The Fighter Pilot Who Changed the Art of WarBook - 2002
Boyd, more than any other person, saved fighter aviation from the predations of the Strategic Air Command. His manual of fighter tactics changed the way every air force in the world flies and fights. He discovered a physical theory that forever altered the way fighter planes were designed. Later in life, he developed a theory of military strategy that has been adopted throughout the world and even applied to business models for maximizing efficiency. And in one of the most startling and unknown stories of modern military history, the Air Force fighter pilot taught the U.S. Marine Corps how to fight war on the ground. His ideas led to America's swift and decisive victory in the Gulf War and foretold the terrorist attacks of September 11, 2001.
On a personal level, Boyd rarely met a general he couldn't offend. He was loud, abrasive, and profane. A man of daring, ferocious passion and intractable stubbornness, he was that most American of heroes -- a rebel who cared not for his reputation or fortune but for his country. He was a true patriot, a man who made a career of challenging the shortsighted and self-serving Pentagon bureaucracy. America owes Boyd and his disciples -- the six men known as the "Acolytes" -- a great debt.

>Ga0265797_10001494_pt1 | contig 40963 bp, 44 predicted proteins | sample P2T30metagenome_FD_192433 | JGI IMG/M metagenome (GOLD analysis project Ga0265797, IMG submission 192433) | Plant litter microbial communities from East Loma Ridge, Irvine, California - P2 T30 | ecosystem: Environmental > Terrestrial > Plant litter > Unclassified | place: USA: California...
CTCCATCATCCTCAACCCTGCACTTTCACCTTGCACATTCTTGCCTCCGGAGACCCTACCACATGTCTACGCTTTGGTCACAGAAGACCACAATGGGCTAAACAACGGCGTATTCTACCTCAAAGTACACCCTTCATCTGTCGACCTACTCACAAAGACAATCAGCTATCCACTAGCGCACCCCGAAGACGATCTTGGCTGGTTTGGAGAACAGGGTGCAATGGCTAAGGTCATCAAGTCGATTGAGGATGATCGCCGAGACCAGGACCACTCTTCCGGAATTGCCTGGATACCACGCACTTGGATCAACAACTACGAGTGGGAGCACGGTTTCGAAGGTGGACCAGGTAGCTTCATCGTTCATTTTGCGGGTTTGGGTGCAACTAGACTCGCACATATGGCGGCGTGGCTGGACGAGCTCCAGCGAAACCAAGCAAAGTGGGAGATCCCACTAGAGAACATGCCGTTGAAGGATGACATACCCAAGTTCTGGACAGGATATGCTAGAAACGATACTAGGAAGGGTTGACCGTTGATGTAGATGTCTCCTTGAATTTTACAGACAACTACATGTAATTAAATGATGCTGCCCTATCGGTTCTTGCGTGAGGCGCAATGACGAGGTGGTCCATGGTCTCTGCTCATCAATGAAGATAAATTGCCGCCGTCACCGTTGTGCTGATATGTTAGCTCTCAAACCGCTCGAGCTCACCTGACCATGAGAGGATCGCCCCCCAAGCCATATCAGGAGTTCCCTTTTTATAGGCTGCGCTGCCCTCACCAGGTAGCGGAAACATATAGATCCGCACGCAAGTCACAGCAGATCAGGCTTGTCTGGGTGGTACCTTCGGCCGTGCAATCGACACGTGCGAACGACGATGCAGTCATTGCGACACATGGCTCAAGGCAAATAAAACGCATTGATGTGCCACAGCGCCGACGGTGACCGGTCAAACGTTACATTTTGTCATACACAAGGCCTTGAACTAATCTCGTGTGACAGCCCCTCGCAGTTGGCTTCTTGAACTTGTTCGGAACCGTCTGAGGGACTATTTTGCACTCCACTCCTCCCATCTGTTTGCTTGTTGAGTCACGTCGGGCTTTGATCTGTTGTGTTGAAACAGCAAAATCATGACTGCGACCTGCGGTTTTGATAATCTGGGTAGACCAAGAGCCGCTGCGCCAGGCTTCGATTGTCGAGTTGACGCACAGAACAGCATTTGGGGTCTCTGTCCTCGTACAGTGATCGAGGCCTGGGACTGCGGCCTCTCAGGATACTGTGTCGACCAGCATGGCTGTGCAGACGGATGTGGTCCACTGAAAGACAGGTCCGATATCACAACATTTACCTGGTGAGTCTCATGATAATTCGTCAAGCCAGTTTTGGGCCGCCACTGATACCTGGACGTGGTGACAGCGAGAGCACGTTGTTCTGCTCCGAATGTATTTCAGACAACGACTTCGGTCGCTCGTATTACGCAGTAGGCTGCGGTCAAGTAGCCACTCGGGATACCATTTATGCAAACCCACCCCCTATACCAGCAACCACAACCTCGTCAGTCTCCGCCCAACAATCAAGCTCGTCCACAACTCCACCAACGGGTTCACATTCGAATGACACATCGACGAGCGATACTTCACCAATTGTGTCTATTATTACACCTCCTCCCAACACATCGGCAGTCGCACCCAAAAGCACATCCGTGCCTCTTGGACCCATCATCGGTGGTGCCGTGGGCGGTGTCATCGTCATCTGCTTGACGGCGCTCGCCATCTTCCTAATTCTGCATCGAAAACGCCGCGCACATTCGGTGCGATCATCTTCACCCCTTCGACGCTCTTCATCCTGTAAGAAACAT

Robert Coram finally brings to light the remarkable story of a man who polarized all who knew him, but who left a legacy that will influence the military -- and all of America -- for decades to come . . .
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"Tiger, one day you will come to a fork in the road…And you're going to have to make a decision about which direction you want to go…If you go that way you can be somebody. You will have to make compromises and you will have to turn your back on your friends. But you will be a member of the club and you will get promoted and you will get good assignments…Or you can go that way and you can do something - something for your country and for the Air Force and for yourself. If you decide you want to do something, you may not get promoted and you may not get the good assignments and you certainly will not be a favorite of your superiors. But you won't have to compromise yourself. You will be true to your friends and to yourself. And your work might make a difference…To be somebody or to do something. In life there is often a roll call. That's when you will have to make a decision. To be or to do? Which way will you go?"
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